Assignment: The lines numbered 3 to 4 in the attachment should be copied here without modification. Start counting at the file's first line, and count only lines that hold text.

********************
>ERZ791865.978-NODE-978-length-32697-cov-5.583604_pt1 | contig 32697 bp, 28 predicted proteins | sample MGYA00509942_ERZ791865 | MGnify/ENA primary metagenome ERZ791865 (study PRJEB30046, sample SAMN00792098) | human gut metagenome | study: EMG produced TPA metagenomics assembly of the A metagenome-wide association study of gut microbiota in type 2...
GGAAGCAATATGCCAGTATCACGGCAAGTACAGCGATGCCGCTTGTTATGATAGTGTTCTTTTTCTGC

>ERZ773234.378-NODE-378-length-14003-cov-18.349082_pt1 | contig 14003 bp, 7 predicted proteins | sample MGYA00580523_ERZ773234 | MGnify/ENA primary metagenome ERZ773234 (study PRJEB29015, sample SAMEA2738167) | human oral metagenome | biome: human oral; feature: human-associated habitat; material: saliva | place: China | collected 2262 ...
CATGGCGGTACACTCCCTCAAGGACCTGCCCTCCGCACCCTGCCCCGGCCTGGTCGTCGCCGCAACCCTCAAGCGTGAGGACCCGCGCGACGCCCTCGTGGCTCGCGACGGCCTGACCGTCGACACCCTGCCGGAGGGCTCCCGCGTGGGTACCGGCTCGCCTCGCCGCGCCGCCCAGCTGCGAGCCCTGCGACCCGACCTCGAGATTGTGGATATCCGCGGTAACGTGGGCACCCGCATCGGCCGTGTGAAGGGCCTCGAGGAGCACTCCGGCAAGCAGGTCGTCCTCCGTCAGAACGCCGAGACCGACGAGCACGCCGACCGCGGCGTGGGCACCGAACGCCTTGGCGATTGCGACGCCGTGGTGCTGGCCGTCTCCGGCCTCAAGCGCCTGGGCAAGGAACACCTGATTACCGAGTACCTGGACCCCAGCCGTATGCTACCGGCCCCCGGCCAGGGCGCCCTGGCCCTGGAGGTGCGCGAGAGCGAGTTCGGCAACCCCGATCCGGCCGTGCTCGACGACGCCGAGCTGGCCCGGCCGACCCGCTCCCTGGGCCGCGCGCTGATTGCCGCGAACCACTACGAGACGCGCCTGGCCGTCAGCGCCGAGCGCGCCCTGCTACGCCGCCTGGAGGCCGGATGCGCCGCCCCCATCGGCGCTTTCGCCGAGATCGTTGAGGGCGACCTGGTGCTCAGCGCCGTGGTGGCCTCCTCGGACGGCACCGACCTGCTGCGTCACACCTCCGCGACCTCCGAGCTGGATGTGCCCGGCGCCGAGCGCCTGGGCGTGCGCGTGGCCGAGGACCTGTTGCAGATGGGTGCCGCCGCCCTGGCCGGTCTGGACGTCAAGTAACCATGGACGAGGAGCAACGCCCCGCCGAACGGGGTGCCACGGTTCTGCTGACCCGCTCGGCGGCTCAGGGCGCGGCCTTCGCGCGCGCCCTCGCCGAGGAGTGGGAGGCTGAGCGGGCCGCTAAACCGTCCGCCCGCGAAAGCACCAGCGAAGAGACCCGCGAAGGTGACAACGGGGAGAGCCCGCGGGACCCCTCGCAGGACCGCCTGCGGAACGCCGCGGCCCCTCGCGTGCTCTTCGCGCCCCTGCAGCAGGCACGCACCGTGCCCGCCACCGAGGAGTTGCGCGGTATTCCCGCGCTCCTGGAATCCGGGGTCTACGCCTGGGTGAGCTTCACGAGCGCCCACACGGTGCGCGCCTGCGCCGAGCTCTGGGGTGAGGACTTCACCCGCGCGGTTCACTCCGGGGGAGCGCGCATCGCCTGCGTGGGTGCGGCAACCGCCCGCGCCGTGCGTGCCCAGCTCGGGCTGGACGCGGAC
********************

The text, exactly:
>ERZ773234.378-NODE-378-length-14003-cov-18.349082_pt1 | contig 14003 bp, 7 predicted proteins | sample MGYA00580523_ERZ773234 | MGnify/ENA primary metagenome ERZ773234 (study PRJEB29015, sample SAMEA2738167) | human oral metagenome | biome: human oral; feature: human-associated habitat; material: saliva | place: China | collected 2262 ...
CATGGCGGTACACTCCCTCAAGGACCTGCCCTCCGCACCCTGCCCCGGCCTGGTCGTCGCCGCAACCCTCAAGCGTGAGGACCCGCGCGACGCCCTCGTGGCTCGCGACGGCCTGACCGTCGACACCCTGCCGGAGGGCTCCCGCGTGGGTACCGGCTCGCCTCGCCGCGCCGCCCAGCTGCGAGCCCTGCGACCCGACCTCGAGATTGTGGATATCCGCGGTAACGTGGGCACCCGCATCGGCCGTGTGAAGGGCCTCGAGGAGCACTCCGGCAAGCAGGTCGTCCTCCGTCAGAACGCCGAGACCGACGAGCACGCCGACCGCGGCGTGGGCACCGAACGCCTTGGCGATTGCGACGCCGTGGTGCTGGCCGTCTCCGGCCTCAAGCGCCTGGGCAAGGAACACCTGATTACCGAGTACCTGGACCCCAGCCGTATGCTACCGGCCCCCGGCCAGGGCGCCCTGGCCCTGGAGGTGCGCGAGAGCGAGTTCGGCAACCCCGATCCGGCCGTGCTCGACGACGCCGAGCTGGCCCGGCCGACCCGCTCCCTGGGCCGCGCGCTGATTGCCGCGAACCACTACGAGACGCGCCTGGCCGTCAGCGCCGAGCGCGCCCTGCTACGCCGCCTGGAGGCCGGATGCGCCGCCCCCATCGGCGCTTTCGCCGAGATCGTTGAGGGCGACCTGGTGCTCAGCGCCGTGGTGGCCTCCTCGGACGGCACCGACCTGCTGCGTCACACCTCCGCGACCTCCGAGCTGGATGTGCCCGGCGCCGAGCGCCTGGGCGTGCGCGTGGCCGAGGACCTGTTGCAGATGGGTGCCGCCGCCCTGGCCGGTCTGGACGTCAAGTAACCATGGACGAGGAGCAACGCCCCGCCGAACGGGGTGCCACGGTTCTGCTGACCCGCTCGGCGGCTCAGGGCGCGGCCTTCGCGCGCGCCCTCGCCGAGGAGTGGGAGGCTGAGCGGGCCGCTAAACCGTCCGCCCGCGAAAGCACCAGCGAAGAGACCCGCGAAGGTGACAACGGGGAGAGCCCGCGGGACCCCTCGCAGGACCGCCTGCGGAACGCCGCGGCCCCTCGCGTGCTCTTCGCGCCCCTGCAGCAGGCACGCACCGTGCCCGCCACCGAGGAGTTGCGCGGTATTCCCGCGCTCCTGGAATCCGGGGTCTACGCCTGGGTGAGCTTCACGAGCGCCCACACGGTGCGCGCCTGCGCCGAGCTCTGGGGTGAGGACTTCACCCGCGCGGTTCACTCCGGGGGAGCGCGCATCGCCTGCGTGGGTGCGGCAACCGCCCGCGCCGTGCGTGCCCAGCTCGGGCTGGACGCGGAC